Pastas made from chickpeas, lentils or black beans have more protein and fiber than regular pasta which is a positive! These pastas tend to be “stickier” and may have a pasty/slightly mushy texture after they’re cooked. Definitely try them out! Banza, Ancient Harvest and Explore Cuisine are a few brands to look for.

Quinoa pasta, like bean based pastas, is a great choice as it is higher in protein and fiber than regular pasta and is considered to be a whole grain. Once cooked, quinoa pasta isn’t as mushy/sticky as bean based pasta. Ancient Harvest and Tinkyada are some brands using quinoa that you may see.

You can skip the healthier looking/healthier sounding pastas like green spinach pasta as these are usually just regular pasta made with a tiny bit of dried spinach (or whatever vegetable they claim is used).

Fresh vegetable “noodles” like zucchini noodles or spaghetti squash noodles are a great choice! You can buy these already in the noodle form (in the produce section) or you can make them at home by “spiralizing” the zucchini into noodles or baking spaghetti squash and then shredding it with a fork. You then cook these by boiling or sautéing them. You get lots of nutrients and fiber from these “noodles” and very little carbohydrate. The drawback is that they won’t provide the same texture as regular pasta, but once you combine them with your favorite sauce or olive oil and herbs/spices, you may not mind! You can also mix these “noodles” with a smaller portion of your favorite pasta if you want a more authentic pasta texture.

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Cauliflower Buffalo Wings

A great alternative to chicken based buffalo wings, these cauliflower buffalo wings are packed with flavor and will be a new favorite on football Sunday!

Serves 6; Ready in 30 minutes


¾ cup brown rice flour

1 cup water

1 tsp paprika

2 tsp garlic powder

1 head cauliflower, cut into bite sized pieces

½ cup cayenne hot sauce

1 Tbsp olive oil


  1. Preheat oven to 450°F and line a cookie sheet with parchment paper
  2. In a mixing bowl, combine brown rice flour, water, paprika & garlic powder. Whisk to get all the lumps out. Add more water if need to thin out batter. Batter should just thinly coat cauliflowers.
  3. Dip cauliflower into batter and allow excess batter to drip off. Place cauliflower on parchment lined cookie sheet.
  4. Bake for 15-20 minutes, flipping once, or until batter is hardened and cauliflower is cooked through.
  5. Whisk together cayenne hot sauce and olive oil until combined. Toss cooked cauliflower in sauce and serve.

Nutrition Information per serving: 120 calories, 3.5g fat, 0g saturated fat, 20g carbohydrate, 3g fiber, 3g protein

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Functional Training: Truly functional or just a trend?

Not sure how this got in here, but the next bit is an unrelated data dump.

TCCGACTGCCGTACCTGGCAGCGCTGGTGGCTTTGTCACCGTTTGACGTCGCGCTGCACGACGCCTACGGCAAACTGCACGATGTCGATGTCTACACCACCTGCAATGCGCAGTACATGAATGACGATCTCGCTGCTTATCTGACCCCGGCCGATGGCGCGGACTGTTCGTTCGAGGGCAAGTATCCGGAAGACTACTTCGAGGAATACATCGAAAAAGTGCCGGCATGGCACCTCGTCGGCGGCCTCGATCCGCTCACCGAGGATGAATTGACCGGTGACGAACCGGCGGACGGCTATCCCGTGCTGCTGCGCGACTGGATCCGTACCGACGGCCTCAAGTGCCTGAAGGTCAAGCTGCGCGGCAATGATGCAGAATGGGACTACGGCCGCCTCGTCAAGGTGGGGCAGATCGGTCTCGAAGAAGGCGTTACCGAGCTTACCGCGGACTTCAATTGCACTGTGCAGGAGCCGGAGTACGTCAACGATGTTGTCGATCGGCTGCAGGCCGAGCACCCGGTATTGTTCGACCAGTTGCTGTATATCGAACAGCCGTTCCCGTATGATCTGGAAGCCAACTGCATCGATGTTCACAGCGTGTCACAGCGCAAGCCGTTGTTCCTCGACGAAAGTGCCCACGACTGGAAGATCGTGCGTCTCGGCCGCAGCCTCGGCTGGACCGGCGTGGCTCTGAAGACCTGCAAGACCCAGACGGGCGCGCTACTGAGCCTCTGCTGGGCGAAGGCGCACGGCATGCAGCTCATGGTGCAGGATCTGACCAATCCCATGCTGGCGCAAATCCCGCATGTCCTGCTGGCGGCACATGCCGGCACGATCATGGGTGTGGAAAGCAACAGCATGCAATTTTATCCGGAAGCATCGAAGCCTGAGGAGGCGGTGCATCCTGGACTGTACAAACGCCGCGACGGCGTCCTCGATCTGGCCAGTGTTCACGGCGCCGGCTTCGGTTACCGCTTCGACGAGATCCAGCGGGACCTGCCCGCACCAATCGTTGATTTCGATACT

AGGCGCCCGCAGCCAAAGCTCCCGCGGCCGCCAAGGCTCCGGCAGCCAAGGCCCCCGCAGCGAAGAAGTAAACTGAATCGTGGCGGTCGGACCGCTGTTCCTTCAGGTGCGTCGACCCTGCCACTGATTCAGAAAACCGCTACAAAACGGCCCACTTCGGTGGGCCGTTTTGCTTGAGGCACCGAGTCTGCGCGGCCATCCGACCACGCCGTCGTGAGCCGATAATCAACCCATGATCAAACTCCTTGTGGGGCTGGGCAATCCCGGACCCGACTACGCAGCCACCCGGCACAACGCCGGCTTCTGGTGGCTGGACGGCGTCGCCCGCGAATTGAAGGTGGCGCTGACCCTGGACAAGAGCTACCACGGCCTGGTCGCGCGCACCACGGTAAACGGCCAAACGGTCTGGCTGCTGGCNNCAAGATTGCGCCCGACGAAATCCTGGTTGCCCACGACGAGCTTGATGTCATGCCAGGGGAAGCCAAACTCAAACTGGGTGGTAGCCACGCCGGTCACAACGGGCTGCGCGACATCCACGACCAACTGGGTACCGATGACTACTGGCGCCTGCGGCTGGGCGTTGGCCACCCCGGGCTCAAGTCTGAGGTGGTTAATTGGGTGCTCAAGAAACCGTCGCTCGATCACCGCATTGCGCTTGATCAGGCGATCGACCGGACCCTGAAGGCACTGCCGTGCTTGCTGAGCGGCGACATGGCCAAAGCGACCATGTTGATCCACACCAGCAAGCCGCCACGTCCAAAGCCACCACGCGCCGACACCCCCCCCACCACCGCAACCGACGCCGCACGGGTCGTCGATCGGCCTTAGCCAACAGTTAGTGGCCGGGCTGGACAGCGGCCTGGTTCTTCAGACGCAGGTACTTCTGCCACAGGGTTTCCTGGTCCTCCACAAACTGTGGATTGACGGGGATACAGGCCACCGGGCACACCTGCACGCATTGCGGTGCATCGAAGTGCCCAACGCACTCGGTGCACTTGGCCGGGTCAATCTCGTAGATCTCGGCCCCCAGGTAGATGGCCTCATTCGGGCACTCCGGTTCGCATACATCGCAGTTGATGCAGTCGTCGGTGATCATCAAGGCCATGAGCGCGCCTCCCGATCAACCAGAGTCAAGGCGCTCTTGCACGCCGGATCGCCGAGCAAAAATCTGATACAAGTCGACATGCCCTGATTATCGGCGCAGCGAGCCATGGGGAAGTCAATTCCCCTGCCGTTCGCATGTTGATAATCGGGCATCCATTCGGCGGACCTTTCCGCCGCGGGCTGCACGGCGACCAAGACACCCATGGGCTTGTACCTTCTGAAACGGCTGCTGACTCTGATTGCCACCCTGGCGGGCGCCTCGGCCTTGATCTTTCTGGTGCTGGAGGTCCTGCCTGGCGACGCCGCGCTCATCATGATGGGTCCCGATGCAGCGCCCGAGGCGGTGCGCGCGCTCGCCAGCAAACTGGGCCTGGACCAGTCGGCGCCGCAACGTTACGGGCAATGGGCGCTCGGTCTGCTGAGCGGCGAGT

Every year new fitness trends arrive such as Plyo, Zumba, High Intensity Interval Training (i.e. P90x or Insanity), but functional training isn’t only trendy. When you look up functional training it is typically defined as an exercise program that promotes improvements in activities of daily living. These activities including moving from sitting to standing, climbing stairs, opening the refrigerator, walking, reaching over head, and the list goes on and on. Makes sense right? But! You know what is trendy? Using various pieces of equipment to make up hard yet useless exercises (i.e. balancing on one leg on a Bosu ball while flinging around a resistance band). These exercises will not increase your strength, balance, or improve normal function if you can not perform the main movement patterns of everyday life efficiently and without injury/pain. There are 6 movement patterns that should be covered in everyone’s workout program:

  • Push: push ups (wall, railing/bar, bench, floor), chest press
  • Pull: pull ups (TRX suspended row), DB/KB/Cable row variation
  • Squat: box/chair squat, goblet squat, safety bar, barbell
  • Hinge: DB/KB from a box, conventional/sumo dead lift, good morning
  • Lunge: split squat, walking lunges
  • Carry: farmers walk, suitcase carry, waiters carry

Functional training is very important and should be the basis for most training programs. The foundation of an exercise program, especially for those that are just starting out, should incorporate exercises that support each of these movements. I recommend incorporating a variation of each of the above mentioned exercises to help with tasks of every day life. You can start with the assisted variations and progress to the full body movements and heavy loads. Try to stay away from machines, unless your are using them to support your main movements (i.e. hamstring curls to improve stability as you squat). While you can increase your strength using machines, they may not translate to improvements in every day activities. So do not depend on the leg press machine to increase lower body strength. Using body weight, dumbbells/barbells/kettle bells, TRX, or any other free standing movement will be best. Below is an example total body workout that incorporates all 6 movements:

  1. Farmers Carry – 3×20 steps
  2. Incline or Smith Machine Push Ups – 4×12
  3. Goblet Box/Bench Squat – 4×10
  4. TRX Suspended Row – 3×15
  5. Medicine Ball Good morning – 3×12
  6. Split Squat – 3×8 each side

Create your own workouts with variations of each of these exercises. Perform exercises as super sets, in a circuit, or each on its own. To improve each of these movements you will need supplemental exercises that focus on your individual “weak” spots. Turn to your local experienced and educated trainer for a fitness evaluations, movements screen, and exercise program.